Zululand Birding Route - Umlalazi Nature Reserve Hot

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Goliath heron by wildlife and conservation photographer Peter Chadwick.jpg

I turned off the N2, passing through the town of Mtunzini and drove to Umlalazi Nature Reserve on a last minute whim, but the rewards were well worth it! As I lay in my tent, below the massive deciduous tree, whose leafy branches split up the clear starry sky, I listened to a pair of calling African Wood Owls and to the more distant screech of Wahlberg’s Epauletted Fruit-Bats and wailing Thick-Tailed Bushbabies. To me this was the perfect way to drift to sleep.

My intentions had initially been to head north from Durban and visit the more famous Zululand reserves, which are renowned for their birding and good game viewing. It was however mid-morning and I was craving a snack and an opportunity to stretch my legs. My deviation off the N2 lead me to the Raffia Palm Forest on the outskirts of the town, where I was soon viewing a pair of adult Palm-Nut Vultures, flying together with their two youngsters and having a mid-air brawl with a pair of African Fish Eagles.

Mangrove Kingfisher by wildlife and conservation photographer Peter Chadwick

1 of 9. Umlalazi Nature Reserve is one of the best places in the country to view Mangrove Kingfishers.

With such a great introduction, I decided to spend a while longer walking amongst the raffia palms and thick coastal vegetation to see what other birds I could add to my list. Square-Tailed Drongo, Red-Fronted Tinkerbird, Black-Bellied Starling and African Paradise Flycatcher were quickly found as Red-Capped Robin-Chat called softly from the thick undergrowth and a troop of Vervet Monkeys bounced through the branches above me, chattering at an African Goshawk which made a brief and swooping appearance. The moist forest floor attracted large numbers of butterflies with the most notable being the large and dazzling Green-Veined Charaxes, Mother of Pearl Butterfly and numerous large swallowtails. Walking below the raffia palms, whose fronds where so densely packed that they blocked out the rays of the sun, I was fortunate enough to see a pair of Black-Throated Wattle-Eyes as they made repeated launches after flying insects. Eastern Olive Sunbirds also flew rapidly amongst the upper canopy and both Sombre Greenbuls and Yellow-Bellied Greenbuls were heard calling amongst the thickets.

Red duiker by wildlife and conservation photographer Peter Chadwick

2 of 9. Red Duiker are common in the coastal forest of Umlalazi Nature Reserve.

Once back at my vehicle and with the entrance to Umlalazi Nature Reserve being close by, I decided to drive through the gates to the reserve and see what was on offer. Close to the gate, a pair of Trumpeter Hornbills sat preening one another in a dead tree whilst above them hundreds of Little Swifts wheeled and turned, constantly screaming with high pitched calls. Turning immediately left along a tar road, I crawled along at snails pace, craning my neck to see into the dense overhanging thicket. This was very soon rewarded with a Yellow-Rumped Tinkerbird, African Yellow White-Eyes and a juvenile Orange-Breasted Bush-Shrike. Next to the road a brightly colored Blood Lilly pushed up from the forest floor detritus and in the shadows small mushrooms erupted next to a decaying tree stump. The roadway soon opened up into the picnic sites alongside the lagoon, where families sat fishing and enjoying a weekend break. Scanning along the far side of the lagoon with binoculars Little Egret, White-Breasted and Reed Cormorants and African Darter were quickly ignored as I sighted a Goliath Heron that was standing motionless in the water, patiently waiting for a passing fish. The real highlight however was a Mangrove Kingfisher sitting on a torn mangrove branch. Both Pied and Giant Kingfishers sat on branches overhanging the water and along the grassy banks African Pied Wagtails walked confidingly amongst the feet of the fishermen. A small family herd of very relaxed Burchells Zebra blocked the roadway and when they eventually moved off onto the grassy verges, they were joined by a Fork-Tailed Drongo who used the animals to chase up insects that the drongo quickly snatched up.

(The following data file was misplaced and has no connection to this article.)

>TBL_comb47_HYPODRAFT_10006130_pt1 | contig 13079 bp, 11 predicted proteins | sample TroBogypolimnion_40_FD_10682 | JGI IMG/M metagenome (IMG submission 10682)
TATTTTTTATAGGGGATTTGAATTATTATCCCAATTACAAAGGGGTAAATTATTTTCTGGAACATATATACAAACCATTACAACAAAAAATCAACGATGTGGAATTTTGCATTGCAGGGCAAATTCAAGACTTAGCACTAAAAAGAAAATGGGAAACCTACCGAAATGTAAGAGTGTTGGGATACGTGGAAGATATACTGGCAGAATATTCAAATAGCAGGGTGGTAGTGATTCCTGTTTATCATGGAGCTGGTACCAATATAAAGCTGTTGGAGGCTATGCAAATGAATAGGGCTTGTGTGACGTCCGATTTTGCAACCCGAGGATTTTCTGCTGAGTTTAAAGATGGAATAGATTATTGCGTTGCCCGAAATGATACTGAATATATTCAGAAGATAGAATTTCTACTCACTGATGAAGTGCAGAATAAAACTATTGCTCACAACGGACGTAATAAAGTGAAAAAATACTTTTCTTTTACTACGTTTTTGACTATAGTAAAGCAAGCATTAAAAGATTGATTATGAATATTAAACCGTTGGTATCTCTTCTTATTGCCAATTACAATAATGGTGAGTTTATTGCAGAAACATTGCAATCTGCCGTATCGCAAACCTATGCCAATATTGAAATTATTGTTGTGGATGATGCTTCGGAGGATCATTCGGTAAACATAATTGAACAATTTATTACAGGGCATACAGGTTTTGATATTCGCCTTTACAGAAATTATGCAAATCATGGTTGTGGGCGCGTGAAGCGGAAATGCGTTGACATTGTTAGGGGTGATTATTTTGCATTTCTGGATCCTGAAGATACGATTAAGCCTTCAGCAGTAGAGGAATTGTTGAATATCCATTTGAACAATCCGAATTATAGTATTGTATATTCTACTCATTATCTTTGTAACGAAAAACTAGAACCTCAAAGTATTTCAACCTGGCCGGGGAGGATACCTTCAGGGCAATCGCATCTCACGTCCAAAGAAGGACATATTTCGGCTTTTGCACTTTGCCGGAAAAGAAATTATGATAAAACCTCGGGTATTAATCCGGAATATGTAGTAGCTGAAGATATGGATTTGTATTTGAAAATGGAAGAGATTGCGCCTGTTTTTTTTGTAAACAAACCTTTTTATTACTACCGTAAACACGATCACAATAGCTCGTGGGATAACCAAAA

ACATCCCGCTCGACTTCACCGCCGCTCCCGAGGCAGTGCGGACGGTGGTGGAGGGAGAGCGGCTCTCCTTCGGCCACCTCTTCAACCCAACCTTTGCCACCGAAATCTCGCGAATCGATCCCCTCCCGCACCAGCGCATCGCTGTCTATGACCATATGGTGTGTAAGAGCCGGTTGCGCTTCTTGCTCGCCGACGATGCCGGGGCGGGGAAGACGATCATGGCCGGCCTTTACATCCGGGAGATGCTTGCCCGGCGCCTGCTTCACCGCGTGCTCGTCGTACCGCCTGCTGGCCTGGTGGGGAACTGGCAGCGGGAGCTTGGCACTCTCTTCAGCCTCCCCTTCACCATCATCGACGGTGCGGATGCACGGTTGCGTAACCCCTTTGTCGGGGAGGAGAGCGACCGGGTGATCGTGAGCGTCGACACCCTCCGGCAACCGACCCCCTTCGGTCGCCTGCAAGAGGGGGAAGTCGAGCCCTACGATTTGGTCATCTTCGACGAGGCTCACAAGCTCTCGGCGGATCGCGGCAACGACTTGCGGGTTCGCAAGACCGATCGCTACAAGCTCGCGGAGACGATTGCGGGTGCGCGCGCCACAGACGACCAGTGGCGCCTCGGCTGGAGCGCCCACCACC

Kurrichane thrush by wildlife and conservation photographer Peter Chadwick

3 of 9. A Kurrichane Thrush feeds on the campsite lawn of Umlalazi Nature Reserve.

Another troop of Vervet Monkeys were found near the road and I stopped to watch as they fed on the gum oozing from acacia trees and which they were careful not to get on their fur. The troop soon left the trees and wandered over to the mangrove swamps and mud flats that were now exposed due to the low tide. Hundreds of Red-Clawed Mangrove Crabs were emerging from their burrows in the mud and were busy collecting fallen leaves and posturing to one another with their greatly enlarged pincers. The Vervets cautiously stalked and pounced upon these crabs and then sat chewing the crabs, occasionally spitting out the hard pieces of shells. Wooly-Necked Stork, Egyptian Goose, Blacksmith Lapwing and Three-Banded and Kitlitz Plovers also fed amongst the mangroves, making the most of the rich food sources that the mudflats provided. On a nearby pole Truncated Mangrove Snails sat densely packed and out of reach of the high water mark.